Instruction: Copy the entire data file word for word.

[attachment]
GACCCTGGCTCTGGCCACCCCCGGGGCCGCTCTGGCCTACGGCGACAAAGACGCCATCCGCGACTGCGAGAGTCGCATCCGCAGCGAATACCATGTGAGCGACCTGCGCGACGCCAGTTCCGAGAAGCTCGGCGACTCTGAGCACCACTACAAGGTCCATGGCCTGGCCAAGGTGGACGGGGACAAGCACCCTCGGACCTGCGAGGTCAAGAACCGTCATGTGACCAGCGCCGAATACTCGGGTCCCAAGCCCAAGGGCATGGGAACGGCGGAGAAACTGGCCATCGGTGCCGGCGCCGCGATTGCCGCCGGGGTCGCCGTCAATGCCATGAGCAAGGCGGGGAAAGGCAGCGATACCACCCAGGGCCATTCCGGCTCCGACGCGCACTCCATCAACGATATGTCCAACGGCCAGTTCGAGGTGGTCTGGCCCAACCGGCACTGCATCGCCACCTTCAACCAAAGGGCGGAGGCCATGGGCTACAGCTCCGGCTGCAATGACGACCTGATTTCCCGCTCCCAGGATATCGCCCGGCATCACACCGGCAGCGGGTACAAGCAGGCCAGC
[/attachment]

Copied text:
GACCCTGGCTCTGGCCACCCCCGGGGCCGCTCTGGCCTACGGCGACAAAGACGCCATCCGCGACTGCGAGAGTCGCATCCGCAGCGAATACCATGTGAGCGACCTGCGCGACGCCAGTTCCGAGAAGCTCGGCGACTCTGAGCACCACTACAAGGTCCATGGCCTGGCCAAGGTGGACGGGGACAAGCACCCTCGGACCTGCGAGGTCAAGAACCGTCATGTGACCAGCGCCGAATACTCGGGTCCCAAGCCCAAGGGCATGGGAACGGCGGAGAAACTGGCCATCGGTGCCGGCGCCGCGATTGCCGCCGGGGTCGCCGTCAATGCCATGAGCAAGGCGGGGAAAGGCAGCGATACCACCCAGGGCCATTCCGGCTCCGACGCGCACTCCATCAACGATATGTCCAACGGCCAGTTCGAGGTGGTCTGGCCCAACCGGCACTGCATCGCCACCTTCAACCAAAGGGCGGAGGCCATGGGCTACAGCTCCGGCTGCAATGACGACCTGATTTCCCGCTCCCAGGATATCGCCCGGCATCACACCGGCAGCGGGTACAAGCAGGCCAGC